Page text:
Welcome to the Great Resignation. Some studies show that about one in four employees will consider quitting their current job in 2022. If you join that group of workers leaving for better opportunities, how do you quit your current role and leave on good terms?
It’s an important consideration. It may feel satisfying to deliver a mic-drop moment, unleashing a pent-up rant on your former boss as you head towards the door. But that’s not an ideal way to leave.
You might still need good relations with your former supervisors and coworkers. Here’s why:
- You might need recommendations: Your manager and your team members will likely provide the references you need for future job hunts. Make sure they have nice things to say.
- You want to build your professional network: You never know from which direction opportunities will come. Good relationships lead to better career prospects.
- You might return to the company some day: Think LeBron James heading back to Cleveland to win a championship. Yes, you’re leaving the organization now. But who knows where your career will take you?
- You want to preserve a good reputation in the industry: People talk. You don’t want other companies in the industry hearing that you made a sour departure at a previous employer.
Given these factors, it’s crucial that you find a soft exit. Here are four tips for quitting your job that will allow you to leave on good terms:
Four Tips For Quitting Your Job on Good Terms
Give Adequate Notice
By leaving, you’re creating a hole in your employer’s operations. It will take time to find someone to pick up your assignments. In the meantime, your coworkers will likely take on the added burden to keep things running smoothly.
Of course, none of this is your responsibility. However, you should do what you can to limit the impact. That starts by giving adequate notice before quitting.
Typically, two-week notice has become the standard for most roles. This isn’t always possible, but you should consider it a minimum when circumstances allow it. Moreover, you can consider longer-term notice or a phased departure, depending on your role and the particular situation.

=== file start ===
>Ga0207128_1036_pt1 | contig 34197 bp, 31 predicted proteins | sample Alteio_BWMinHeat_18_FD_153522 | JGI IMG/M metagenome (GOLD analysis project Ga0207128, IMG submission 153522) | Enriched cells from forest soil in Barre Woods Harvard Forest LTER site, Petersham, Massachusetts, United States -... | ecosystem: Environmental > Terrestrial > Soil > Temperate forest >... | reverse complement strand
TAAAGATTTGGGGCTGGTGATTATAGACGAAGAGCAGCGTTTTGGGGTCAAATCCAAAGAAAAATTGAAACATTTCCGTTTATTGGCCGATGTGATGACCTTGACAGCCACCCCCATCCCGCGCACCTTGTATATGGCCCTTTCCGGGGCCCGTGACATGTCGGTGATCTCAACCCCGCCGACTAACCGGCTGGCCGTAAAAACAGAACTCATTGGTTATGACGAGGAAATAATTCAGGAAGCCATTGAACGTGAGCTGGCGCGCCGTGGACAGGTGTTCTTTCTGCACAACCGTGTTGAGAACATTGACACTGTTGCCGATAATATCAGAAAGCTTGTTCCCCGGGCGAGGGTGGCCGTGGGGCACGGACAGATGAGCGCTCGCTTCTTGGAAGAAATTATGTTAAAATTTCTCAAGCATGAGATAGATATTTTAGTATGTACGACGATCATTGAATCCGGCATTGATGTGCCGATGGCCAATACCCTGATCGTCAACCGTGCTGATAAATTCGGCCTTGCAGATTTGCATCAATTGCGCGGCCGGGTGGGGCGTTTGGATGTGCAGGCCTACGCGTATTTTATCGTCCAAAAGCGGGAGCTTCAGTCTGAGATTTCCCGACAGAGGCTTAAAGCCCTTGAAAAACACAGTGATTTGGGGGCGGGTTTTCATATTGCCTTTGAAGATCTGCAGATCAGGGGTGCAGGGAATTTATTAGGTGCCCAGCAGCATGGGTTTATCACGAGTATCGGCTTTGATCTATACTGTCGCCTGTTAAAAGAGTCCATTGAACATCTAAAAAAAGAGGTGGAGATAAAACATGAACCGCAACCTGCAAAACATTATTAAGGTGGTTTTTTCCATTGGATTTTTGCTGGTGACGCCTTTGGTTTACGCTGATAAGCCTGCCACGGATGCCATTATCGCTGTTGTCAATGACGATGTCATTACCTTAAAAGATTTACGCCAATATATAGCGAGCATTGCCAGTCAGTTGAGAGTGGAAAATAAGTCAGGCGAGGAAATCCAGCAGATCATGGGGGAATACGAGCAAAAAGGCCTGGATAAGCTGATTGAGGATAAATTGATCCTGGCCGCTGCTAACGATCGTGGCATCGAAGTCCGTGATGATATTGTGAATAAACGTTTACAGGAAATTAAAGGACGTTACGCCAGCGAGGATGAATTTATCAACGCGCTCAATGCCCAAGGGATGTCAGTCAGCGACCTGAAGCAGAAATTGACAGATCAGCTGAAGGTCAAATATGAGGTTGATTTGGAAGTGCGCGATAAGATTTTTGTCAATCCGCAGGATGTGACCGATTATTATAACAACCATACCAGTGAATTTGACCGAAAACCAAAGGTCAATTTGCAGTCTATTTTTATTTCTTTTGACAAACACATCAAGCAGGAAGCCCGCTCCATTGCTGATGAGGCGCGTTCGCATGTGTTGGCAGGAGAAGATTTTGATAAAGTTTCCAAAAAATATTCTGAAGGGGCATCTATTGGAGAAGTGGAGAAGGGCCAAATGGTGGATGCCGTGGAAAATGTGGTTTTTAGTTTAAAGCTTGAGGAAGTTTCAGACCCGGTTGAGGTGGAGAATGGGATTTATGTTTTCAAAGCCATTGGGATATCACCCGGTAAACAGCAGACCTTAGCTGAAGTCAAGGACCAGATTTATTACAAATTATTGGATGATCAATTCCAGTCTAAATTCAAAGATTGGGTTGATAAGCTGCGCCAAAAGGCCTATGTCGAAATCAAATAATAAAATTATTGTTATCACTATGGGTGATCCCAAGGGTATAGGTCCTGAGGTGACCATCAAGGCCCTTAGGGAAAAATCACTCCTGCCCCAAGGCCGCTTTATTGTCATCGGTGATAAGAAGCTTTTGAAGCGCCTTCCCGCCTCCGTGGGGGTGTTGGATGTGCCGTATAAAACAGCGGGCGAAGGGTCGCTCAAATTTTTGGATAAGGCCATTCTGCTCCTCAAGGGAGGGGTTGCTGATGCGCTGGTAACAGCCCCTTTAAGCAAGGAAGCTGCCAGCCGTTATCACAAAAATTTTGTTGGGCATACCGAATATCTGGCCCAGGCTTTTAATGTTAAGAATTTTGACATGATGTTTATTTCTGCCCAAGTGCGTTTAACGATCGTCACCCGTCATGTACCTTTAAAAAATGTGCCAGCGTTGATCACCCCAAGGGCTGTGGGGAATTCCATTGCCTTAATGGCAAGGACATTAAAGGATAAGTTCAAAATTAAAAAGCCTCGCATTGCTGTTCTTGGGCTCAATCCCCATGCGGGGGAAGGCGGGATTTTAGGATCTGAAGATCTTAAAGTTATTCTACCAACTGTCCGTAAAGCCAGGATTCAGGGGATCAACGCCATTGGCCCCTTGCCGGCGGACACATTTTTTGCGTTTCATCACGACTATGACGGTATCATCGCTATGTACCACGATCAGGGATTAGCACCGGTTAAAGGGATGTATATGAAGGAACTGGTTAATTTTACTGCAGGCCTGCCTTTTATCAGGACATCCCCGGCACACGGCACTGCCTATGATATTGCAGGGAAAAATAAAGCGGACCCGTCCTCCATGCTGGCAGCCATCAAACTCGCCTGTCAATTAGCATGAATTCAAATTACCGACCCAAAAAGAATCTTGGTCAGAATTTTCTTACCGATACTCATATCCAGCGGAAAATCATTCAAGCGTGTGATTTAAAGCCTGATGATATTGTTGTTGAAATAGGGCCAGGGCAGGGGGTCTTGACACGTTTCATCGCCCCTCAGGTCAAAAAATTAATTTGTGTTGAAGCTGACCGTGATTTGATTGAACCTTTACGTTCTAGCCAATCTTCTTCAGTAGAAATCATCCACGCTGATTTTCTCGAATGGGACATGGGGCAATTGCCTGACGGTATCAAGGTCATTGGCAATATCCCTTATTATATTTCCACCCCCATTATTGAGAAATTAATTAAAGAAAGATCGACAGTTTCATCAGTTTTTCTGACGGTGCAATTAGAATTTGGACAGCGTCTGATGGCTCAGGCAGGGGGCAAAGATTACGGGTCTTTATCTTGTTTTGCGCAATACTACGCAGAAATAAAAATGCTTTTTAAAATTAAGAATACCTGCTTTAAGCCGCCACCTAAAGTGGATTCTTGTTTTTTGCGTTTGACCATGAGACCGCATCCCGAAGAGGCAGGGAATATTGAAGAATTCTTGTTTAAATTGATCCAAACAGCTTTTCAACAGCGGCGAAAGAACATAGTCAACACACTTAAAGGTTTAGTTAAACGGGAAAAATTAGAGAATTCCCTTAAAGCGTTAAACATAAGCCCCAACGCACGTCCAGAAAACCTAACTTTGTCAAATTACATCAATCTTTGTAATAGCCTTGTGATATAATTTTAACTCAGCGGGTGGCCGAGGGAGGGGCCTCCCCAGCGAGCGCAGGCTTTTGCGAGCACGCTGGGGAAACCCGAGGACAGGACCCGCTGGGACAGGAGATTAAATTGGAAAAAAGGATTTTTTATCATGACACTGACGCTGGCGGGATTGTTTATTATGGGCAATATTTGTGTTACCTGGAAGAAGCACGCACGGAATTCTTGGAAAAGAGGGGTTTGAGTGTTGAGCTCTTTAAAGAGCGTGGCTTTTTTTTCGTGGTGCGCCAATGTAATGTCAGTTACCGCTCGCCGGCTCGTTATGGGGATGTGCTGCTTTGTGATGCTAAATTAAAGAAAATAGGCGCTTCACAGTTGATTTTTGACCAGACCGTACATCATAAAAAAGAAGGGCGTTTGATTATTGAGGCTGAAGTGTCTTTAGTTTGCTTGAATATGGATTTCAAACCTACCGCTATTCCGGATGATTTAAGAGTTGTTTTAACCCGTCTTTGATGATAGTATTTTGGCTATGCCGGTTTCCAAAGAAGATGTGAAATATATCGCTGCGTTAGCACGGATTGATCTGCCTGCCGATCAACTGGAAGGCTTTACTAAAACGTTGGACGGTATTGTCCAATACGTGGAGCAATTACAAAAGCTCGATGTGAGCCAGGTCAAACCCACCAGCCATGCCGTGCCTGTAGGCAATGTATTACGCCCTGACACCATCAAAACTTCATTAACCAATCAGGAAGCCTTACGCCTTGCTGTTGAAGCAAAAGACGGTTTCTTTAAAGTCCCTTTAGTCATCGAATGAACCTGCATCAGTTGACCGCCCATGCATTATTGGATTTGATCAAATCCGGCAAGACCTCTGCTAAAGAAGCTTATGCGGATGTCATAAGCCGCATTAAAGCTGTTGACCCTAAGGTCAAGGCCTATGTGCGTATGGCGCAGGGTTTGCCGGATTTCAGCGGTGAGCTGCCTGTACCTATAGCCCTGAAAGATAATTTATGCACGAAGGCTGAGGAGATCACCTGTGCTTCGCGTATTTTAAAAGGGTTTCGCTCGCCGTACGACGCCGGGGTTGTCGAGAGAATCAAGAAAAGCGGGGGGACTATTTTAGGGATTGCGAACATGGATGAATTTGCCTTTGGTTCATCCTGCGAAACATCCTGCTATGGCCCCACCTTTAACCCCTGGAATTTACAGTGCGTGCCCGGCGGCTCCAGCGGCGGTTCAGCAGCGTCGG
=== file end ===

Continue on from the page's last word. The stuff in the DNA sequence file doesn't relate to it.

Keep Performing at High Level
Remember senioritis in high school? Those last couple of weeks before graduation likely didn’t see your best academic work. Well, don’t let that pattern repeat this time.
Sure, you won’t have to face a performance report based on your final two weeks at your soon-to-be-former employer. But that doesn’t give you a green light to slack off.
Rather, do what you can to maintain your usual standards of performance. That way, your manager and your coworkers will remember you as a professional and a contributing team member. Otherwise, a lackluster showing in the final weeks might be all they recall when it comes time to ask for a reference.
Leave Your Team Better Off
The key to making a good impression? Make sure the folks around you are better off for having worked with you.
Take steps to ensure that your tenure at the company had the meaning you want it to have. At the same time, solidify connections with your team members and build those networking contacts that will be the key to everyone’s future professional development.
Participate in a Smooth Transition
Build a bridge to the post-you future of the company. Actively work to ensure a smooth transition, making sure your team is set up for success in your absence. Here are a few specific steps to take:
- Complete any pending projects, if possible
- Offer to train your replacement
- Take the exit interview seriously
- Stay in contact with your former coworkers
Need Help Finding Work At An Exceptional Company
If you’re leaving your current position, make sure your next stop is the perfect one for you. Partner with a strong recruiting firm, like Hiregy, to find the ideal situation to drive your career forward.
Contact Hiregy today to learn more.